Today we have high-definition games accessible on phones, consoles, PCs, and other devices that allow people to connect easily and comfortably. Some of the most recent gaming devices are virtual reality goggles, “Virtual reality is a technology that simulates vision to end up with a 3D environment in which a user appears to be immersed while browsing through it or experiencing it”. There is also a variety of game types: shooting, role-playing, action-adventure, puzzles, etc. What makes a game like Call of Duty violent? Dr. Kowert explains that  “Violent video games are any games that include elements of violent action that are either committed by the player themselves or witnessed by the player and are committed by a non-playable character”. Certainly, shooting games involve the player to unalive enemies using weapons ranging from revolvers to assault rifles, snipers, submachine guns, and sometimes even missiles. The tools and purpose of games like this raise the incognito golden question: Is it linked to real-life violence?

Photo retrieved from Pexels

Nowadays violence appears in many aspects of human life, and some people address violent video games as the cause of real-life violence such as homicides.  It is widely known that politicians support this idea as ex-President Trump stated in 2019 that “We must stop the glorification of violence in our society. This includes the gruesome and grisly video games that are now commonplace. It is too easy today for troubled youth to surround themselves with a culture that celebrates violence. We must stop or substantially reduce this and it has to begin immediately…”. So, do video games make us violent?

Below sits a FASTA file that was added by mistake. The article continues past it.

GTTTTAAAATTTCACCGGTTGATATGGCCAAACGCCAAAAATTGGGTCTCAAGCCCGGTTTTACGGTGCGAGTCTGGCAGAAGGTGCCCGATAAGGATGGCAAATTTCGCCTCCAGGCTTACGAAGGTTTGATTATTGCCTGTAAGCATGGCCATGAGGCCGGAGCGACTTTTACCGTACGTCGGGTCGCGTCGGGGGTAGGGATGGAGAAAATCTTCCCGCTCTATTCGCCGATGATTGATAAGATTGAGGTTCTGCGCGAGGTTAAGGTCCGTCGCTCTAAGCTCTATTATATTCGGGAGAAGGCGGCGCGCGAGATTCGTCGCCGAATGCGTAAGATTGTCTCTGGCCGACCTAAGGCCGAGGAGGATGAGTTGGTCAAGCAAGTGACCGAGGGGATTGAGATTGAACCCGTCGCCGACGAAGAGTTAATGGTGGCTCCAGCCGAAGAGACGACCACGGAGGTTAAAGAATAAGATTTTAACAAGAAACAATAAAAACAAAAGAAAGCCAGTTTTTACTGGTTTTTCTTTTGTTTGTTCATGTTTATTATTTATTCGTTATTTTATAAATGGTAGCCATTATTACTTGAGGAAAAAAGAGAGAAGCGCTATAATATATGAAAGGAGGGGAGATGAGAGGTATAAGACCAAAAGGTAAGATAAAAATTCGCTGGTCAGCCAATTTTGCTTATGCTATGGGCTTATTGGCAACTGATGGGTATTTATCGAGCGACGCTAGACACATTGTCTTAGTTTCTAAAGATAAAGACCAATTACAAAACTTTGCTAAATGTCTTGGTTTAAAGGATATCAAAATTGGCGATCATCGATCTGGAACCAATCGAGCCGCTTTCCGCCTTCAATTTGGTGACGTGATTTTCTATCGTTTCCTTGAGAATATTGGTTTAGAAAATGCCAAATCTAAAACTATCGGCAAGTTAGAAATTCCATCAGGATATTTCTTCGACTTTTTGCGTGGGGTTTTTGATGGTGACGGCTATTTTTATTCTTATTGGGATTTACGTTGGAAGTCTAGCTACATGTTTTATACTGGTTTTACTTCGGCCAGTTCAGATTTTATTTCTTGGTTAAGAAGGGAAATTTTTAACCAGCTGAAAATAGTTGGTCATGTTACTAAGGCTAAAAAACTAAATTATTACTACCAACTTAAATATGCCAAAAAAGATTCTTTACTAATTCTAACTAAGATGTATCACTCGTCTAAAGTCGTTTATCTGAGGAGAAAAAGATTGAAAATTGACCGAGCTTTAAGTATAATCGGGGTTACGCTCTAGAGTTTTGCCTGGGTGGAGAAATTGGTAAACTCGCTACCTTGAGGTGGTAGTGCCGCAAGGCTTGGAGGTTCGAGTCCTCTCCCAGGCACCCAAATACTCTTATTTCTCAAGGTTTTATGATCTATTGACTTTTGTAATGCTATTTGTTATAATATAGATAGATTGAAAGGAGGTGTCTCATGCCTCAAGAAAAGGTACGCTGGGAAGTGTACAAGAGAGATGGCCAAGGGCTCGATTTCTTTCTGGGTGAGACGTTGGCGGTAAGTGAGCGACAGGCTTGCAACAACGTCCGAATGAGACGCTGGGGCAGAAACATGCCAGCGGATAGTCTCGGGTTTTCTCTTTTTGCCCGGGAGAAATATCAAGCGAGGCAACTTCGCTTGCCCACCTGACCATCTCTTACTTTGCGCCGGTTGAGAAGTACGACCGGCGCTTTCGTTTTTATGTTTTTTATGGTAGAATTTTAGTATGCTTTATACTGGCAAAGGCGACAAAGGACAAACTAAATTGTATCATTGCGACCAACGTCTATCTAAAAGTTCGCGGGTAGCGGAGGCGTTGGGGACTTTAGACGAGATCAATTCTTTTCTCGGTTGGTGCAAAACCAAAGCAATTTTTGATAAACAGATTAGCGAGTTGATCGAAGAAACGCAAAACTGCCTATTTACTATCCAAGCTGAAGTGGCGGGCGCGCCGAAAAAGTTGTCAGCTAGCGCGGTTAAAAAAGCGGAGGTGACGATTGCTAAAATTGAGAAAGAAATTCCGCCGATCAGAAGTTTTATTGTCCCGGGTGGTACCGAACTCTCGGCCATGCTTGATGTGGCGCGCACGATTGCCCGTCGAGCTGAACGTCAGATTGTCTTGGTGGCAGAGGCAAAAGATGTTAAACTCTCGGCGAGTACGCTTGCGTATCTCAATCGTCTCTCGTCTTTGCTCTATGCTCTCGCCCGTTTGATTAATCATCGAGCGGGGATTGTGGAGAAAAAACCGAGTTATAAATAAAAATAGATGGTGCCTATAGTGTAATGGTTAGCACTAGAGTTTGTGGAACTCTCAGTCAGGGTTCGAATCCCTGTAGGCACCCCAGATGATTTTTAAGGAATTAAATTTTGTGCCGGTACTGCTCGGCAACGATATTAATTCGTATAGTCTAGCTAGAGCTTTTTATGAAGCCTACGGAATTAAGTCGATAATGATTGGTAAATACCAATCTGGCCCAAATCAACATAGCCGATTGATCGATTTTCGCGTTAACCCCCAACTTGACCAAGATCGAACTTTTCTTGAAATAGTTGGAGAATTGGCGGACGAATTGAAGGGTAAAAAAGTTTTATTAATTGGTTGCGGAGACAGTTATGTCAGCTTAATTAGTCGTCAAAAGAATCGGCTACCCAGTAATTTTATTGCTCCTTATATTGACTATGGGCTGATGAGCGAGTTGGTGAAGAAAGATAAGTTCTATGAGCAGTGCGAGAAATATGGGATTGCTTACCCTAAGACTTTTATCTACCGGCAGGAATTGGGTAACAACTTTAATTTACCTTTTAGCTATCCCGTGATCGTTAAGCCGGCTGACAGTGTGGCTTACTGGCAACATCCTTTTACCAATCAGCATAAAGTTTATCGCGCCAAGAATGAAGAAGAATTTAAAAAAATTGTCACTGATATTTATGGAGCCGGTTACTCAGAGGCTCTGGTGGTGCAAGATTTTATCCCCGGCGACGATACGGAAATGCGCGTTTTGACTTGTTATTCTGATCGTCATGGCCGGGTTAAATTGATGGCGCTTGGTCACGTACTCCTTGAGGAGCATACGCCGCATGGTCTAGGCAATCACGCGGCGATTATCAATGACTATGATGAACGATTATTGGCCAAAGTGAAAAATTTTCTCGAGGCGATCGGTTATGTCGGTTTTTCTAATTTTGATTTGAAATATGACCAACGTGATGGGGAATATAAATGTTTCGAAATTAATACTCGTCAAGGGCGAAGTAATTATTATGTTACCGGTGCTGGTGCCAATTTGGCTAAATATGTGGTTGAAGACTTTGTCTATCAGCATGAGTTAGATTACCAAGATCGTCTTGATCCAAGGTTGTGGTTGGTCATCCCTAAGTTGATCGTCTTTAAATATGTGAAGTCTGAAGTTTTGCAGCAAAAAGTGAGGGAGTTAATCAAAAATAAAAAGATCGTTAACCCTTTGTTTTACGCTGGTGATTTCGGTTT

Photo retrieved from Pexels

For many parents, the answer might be yes. Is it because your children overreacted when you unplugged their PS4? According to Dr. Michael Milham in the video This Is Your Child’s Brain on Videogames | WSJ, video gaming raises dopamine levels as it enhances motivation, concentration, and euphoria. When you unplug the game or interrupt the gamer, these dopamine levels suddenly drop causing the person to react unpleasantly or ‘explode’. On the other hand, the Ted-talker and brain expert Daphne Bavelier suggests that video games have many benefits for the brain, such as improving eyesight, and that its downside relies on excessive gaming. Statistics demonstrate a decrease in violent crime offenses by population in the U.S since 1990 until today as it downgraded from 750,000 to 400,000 offenses in 2020. These include homicides, arson, rape, among other crimes that might be manifested in e-games.